During the past 3 days, we have had the privilege to meet and discuss with the members from the Liberal, Progressive Conservative and New Democratic parties of Manitoba. During these meetings, members and ministers posed questions relating to each parties policies and political stances on environment, budgets and local issues. A common theme throughout the lunches were how each party planned on balancing social and economic deficits. The party representatives also shared their personal stories detailing how they got involved in politics, and their personal priorities and interactions with the public. The representatives also gave heartfelt advice to members concerning their futures in politics and other endeavours, even encouraging the members to volunteer for their local MLA’s. This experience provided insight into how parties operate and how each member works within the party and in the community.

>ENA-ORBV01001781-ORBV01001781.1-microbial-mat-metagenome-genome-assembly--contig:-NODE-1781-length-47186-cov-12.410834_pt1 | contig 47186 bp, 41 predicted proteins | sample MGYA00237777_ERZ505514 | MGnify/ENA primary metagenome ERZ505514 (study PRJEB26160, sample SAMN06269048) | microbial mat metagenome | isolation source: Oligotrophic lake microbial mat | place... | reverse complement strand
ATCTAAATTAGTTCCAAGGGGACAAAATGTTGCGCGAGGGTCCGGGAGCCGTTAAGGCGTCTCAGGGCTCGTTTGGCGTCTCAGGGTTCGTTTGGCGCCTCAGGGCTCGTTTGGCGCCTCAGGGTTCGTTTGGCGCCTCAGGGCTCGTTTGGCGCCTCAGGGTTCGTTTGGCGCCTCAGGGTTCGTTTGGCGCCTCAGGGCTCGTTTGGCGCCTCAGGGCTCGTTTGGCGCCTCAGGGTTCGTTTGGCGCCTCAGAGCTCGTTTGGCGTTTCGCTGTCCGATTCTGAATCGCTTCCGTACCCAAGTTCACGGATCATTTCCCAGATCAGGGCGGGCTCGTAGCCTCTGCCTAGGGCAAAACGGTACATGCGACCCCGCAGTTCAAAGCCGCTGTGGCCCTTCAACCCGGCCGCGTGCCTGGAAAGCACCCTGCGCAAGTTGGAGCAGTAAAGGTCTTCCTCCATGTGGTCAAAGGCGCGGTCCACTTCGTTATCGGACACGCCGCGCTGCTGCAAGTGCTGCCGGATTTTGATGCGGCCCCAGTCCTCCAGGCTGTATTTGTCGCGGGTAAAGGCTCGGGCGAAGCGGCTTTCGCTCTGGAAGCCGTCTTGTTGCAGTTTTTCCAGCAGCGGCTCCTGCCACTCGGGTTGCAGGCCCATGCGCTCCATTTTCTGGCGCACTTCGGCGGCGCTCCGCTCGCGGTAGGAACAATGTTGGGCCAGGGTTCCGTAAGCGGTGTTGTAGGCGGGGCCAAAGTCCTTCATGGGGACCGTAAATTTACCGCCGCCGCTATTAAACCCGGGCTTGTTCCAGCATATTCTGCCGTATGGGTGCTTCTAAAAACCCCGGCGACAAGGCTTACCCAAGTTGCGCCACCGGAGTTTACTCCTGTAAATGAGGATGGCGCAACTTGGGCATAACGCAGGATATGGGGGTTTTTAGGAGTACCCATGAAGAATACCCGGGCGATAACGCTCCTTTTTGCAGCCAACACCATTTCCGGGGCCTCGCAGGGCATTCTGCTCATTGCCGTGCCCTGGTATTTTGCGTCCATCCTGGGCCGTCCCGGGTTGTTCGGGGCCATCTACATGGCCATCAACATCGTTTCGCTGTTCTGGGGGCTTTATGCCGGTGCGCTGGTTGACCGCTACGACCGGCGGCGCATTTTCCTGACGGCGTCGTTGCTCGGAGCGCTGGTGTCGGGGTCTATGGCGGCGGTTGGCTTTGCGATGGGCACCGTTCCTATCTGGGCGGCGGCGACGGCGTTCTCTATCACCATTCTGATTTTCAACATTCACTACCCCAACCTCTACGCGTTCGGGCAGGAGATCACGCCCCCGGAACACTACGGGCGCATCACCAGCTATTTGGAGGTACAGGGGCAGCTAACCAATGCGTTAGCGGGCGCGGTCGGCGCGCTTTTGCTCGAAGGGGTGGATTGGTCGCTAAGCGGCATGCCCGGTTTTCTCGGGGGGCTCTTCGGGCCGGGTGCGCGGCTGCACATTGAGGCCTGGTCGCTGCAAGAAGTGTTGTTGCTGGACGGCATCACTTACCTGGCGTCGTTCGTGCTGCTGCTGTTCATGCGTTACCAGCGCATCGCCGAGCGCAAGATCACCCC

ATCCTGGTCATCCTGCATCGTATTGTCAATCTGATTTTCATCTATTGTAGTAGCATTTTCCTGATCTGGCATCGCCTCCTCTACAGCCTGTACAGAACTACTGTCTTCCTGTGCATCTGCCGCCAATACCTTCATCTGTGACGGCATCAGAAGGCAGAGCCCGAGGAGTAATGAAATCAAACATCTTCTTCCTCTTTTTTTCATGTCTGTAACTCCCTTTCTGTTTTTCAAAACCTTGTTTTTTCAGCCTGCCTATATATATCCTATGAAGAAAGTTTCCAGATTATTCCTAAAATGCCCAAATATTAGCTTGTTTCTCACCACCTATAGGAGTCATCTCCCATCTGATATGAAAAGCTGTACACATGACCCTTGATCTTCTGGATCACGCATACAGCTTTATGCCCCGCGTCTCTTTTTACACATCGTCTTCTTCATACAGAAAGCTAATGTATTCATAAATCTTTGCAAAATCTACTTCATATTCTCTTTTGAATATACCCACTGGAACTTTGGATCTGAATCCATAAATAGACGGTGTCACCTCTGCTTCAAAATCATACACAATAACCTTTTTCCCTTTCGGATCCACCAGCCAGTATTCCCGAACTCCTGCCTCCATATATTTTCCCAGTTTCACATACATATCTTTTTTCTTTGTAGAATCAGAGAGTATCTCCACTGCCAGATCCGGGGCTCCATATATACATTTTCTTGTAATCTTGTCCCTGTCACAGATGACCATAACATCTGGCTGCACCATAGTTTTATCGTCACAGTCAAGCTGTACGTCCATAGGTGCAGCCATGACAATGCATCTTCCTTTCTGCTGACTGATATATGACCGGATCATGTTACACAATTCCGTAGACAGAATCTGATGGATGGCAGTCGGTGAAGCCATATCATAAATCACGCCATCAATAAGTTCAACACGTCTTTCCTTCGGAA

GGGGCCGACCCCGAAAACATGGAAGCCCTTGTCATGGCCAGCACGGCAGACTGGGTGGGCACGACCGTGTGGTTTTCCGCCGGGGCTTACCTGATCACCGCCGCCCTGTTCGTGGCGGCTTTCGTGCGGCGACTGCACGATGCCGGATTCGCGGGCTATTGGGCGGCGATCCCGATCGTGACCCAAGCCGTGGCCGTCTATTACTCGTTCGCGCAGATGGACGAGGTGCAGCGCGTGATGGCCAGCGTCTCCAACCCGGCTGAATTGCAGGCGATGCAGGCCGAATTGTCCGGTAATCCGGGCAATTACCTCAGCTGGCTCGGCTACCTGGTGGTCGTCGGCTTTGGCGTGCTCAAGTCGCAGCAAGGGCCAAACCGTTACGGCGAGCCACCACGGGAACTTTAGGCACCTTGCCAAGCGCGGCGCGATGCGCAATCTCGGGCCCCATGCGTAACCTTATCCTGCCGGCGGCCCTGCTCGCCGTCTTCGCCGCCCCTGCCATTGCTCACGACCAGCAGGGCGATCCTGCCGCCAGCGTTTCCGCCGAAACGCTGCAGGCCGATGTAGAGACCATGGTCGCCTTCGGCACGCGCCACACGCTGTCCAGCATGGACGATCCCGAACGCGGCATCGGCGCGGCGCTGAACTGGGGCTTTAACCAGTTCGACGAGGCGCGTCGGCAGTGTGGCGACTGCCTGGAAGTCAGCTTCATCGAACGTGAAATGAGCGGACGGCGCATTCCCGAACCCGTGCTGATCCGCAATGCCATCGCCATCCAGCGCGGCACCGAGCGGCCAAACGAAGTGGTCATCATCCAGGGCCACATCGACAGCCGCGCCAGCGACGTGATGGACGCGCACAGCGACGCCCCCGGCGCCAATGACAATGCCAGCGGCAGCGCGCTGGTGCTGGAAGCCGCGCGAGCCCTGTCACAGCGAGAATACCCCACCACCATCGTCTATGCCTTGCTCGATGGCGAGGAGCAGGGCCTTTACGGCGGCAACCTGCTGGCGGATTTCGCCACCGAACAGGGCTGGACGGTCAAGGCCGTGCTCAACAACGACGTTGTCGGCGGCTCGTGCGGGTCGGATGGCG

On Day 3 (or rather Night 3), a group of us young parliamentarians stretched our political involvement beyond the confines of the house. What was intended to be a quick, non-partisan, apolitical, game of Catan became a heated political drama. For those not familiar with the game, it’s goal is to stretch your civilization across an island, and gain control over its resources. Seven unassuming colours soon morphed into flags of Canada’s political parties. Green for the Greens, Blue for the Conservatives, Red for the Liberals, Orange for the New Democrats, Purple for People’s Party, brown for the Christian Heritage Party, and White representing the Bloc Québécois. Members, such as the red player, often represented parties with views contrary to their own. Every single move needed to be explained by a political rationale and each player filled the shoes of the party leader (often having fun with impersonations). As well as being a fun way to spend a Saturday, it was also an effective way to empathize with different perspectives. Every one of us went to sleep with a lasting memory of friendship, fraternity, and fundamental disagreements.